Wall St. slides as pandemic tag, gag order report rattle investors

By Medha Singh and Sanjana Shivdas (Reuters) - U.S. stock indexes extended their declines on Wednesday after the World Health Organization classified the coronavirus outbreak as a pandemic.

Reuters March 12, 2020 01:07:06 IST
Wall St. slides as pandemic tag, gag order report rattle investors

Wall St slides as pandemic tag gag order report rattle investors

By Medha Singh and Sanjana Shivdas

(Reuters) - U.S. stock indexes extended their declines on Wednesday after the World Health Organization classified the coronavirus outbreak as a pandemic.

A Reuters report that the White House has ordered federal health officials to treat top-level coronavirus meetings as classified in an unusual step compounded the skittish sentiment on trading floors.

"If you feel the need to embargo information, a lot of people don't like that, because that makes you think they're concerned that the numbers are getting increasingly worse, so bad that they feel they need to shield the American public from that information," said Sal Arnuk, partner and cofounder, Themis Trading in Chatham, New Jersey.

Expectations that President Donald Trump would announce "major" support measures helped Wall Street claw back losses on Tuesday from a bruising sell-off at the start of the week on the back of a collapse in oil prices.

But there have been no announcements, even as the administration discusses measures ranging from tax relief, loan guarantees, reimbursing workers for lost pay and support for the hard hit industries.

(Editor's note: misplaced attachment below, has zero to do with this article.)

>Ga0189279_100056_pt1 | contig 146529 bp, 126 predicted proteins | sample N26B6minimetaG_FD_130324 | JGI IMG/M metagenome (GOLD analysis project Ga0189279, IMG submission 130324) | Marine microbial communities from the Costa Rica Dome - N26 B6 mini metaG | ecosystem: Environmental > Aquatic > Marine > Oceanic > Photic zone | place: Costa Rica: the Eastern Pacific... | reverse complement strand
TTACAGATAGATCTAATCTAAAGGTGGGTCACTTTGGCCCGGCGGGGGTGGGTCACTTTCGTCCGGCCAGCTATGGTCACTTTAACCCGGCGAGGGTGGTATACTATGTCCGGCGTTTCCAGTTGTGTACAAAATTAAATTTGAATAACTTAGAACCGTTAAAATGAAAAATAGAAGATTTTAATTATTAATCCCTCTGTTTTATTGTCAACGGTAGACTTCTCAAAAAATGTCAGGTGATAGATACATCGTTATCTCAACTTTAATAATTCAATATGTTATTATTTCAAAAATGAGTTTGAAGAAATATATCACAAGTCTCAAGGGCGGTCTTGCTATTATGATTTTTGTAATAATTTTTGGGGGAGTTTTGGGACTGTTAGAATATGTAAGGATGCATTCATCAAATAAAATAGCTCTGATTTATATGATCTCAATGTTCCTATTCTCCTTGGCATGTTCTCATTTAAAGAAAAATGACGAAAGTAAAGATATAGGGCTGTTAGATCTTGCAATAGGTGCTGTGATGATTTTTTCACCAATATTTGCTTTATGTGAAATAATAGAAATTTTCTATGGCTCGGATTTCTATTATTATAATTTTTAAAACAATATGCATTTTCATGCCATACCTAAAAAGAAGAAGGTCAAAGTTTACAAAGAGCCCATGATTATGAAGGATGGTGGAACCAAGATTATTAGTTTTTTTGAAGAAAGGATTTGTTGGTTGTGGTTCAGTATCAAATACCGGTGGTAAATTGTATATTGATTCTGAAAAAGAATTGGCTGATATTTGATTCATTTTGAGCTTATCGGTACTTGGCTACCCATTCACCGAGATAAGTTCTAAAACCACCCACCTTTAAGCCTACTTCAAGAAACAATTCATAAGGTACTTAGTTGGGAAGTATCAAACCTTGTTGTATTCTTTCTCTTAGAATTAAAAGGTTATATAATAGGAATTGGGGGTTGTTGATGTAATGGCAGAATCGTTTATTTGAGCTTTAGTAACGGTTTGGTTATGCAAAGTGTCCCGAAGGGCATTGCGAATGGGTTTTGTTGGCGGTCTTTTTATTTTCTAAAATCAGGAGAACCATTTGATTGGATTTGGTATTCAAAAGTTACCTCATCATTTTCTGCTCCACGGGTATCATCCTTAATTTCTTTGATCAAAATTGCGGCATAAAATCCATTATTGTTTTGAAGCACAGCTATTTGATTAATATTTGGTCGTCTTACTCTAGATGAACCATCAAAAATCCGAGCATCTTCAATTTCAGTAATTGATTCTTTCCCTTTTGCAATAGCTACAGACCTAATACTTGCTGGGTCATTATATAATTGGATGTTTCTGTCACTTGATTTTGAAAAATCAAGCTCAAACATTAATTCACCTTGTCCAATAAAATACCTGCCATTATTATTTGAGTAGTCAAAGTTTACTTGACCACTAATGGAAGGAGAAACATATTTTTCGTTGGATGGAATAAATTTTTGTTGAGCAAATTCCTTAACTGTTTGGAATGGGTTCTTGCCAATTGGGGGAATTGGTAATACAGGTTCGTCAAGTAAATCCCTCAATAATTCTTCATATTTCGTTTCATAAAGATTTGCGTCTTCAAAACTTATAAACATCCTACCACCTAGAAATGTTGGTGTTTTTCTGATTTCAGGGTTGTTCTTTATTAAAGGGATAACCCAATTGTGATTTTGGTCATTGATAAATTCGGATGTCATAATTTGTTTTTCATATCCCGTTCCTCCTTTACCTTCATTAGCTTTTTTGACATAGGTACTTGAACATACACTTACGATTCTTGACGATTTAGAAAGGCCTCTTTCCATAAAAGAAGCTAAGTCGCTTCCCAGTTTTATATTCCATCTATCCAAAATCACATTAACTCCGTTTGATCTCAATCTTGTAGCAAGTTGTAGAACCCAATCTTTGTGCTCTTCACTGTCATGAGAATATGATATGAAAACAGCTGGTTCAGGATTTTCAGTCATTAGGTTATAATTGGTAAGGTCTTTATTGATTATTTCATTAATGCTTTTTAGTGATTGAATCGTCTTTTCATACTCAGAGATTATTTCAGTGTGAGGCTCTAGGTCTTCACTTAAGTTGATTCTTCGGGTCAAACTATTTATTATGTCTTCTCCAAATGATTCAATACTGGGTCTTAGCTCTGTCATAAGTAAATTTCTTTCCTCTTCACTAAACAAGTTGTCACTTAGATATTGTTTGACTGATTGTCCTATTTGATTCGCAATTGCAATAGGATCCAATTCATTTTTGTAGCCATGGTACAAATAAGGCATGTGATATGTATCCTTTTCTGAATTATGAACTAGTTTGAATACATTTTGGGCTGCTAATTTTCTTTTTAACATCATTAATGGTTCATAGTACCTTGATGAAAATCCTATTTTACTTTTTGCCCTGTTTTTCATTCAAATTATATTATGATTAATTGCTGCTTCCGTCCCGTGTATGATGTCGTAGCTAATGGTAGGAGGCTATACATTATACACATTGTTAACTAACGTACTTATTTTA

The benchmark S&P 500 <.SPX> index is nearly 19% below its all-time peak hit on Feb. 19. If it ends 20% below its record closing high from just three weeks ago, the index would confirm a bear market.

The Dow Jones Industrial Average fell 4.94%, the biggest decliner among the major indexes, also weighed down by a 13.5% tumble in shares of Boeing Co . The planemaker plans a full drawdown of an existing $13.8 billion loan as early as Friday, a source told Reuters.

The stock is set for its biggest three day drop since the 9/11 attacks.

Rate-sensitive U.S. lenders tumbled, with the banks index <.SPXBK> down 4.3%. The U.S. Federal Reserve is widely expected to cut rates for the second time this month when it meets next week.

The utilities sector <.SPLRCU> dropped about 5.4% while other major S&P sectors shed at least 3.6%.

At 1:17 p.m. ET, the Dow Jones Industrial Average <.DJI> was down 1,235.69 points, or 4.94%, at 23,782.47 and the S&P 500 <.SPX> was down 131.09 points, or 4.55%, at 2,751.14. The Nasdaq Composite <.IXIC> was down 357.38 points, or 4.28%, at 7,986.87.

Nike Inc fell 6.5% after rivals Adidas and Puma flagged a sales hit in China due to the outbreak.

DXC Technology Co edged higher after the IT and consulting services provider said it would sell its healthcare technology business to private equity firm Veritas Capital for $5 billion.

Declining issues outnumbered advancers for a 12.61-to-1 ratio on the NYSE and for a 6.83-to-1 ratio on the Nasdaq.

The S&P index recorded no new 52-week high and 79 new lows, while the Nasdaq recorded five new highs and 541 new lows.

(Reporting by Medha Singh and Sanjana Shivdas in Bengaluru; Additional reporting to April Joyner in New York; Editing by Shounak Dasgupta and Sriraj Kalluvila)

This story has not been edited by Firstpost staff and is generated by auto-feed.

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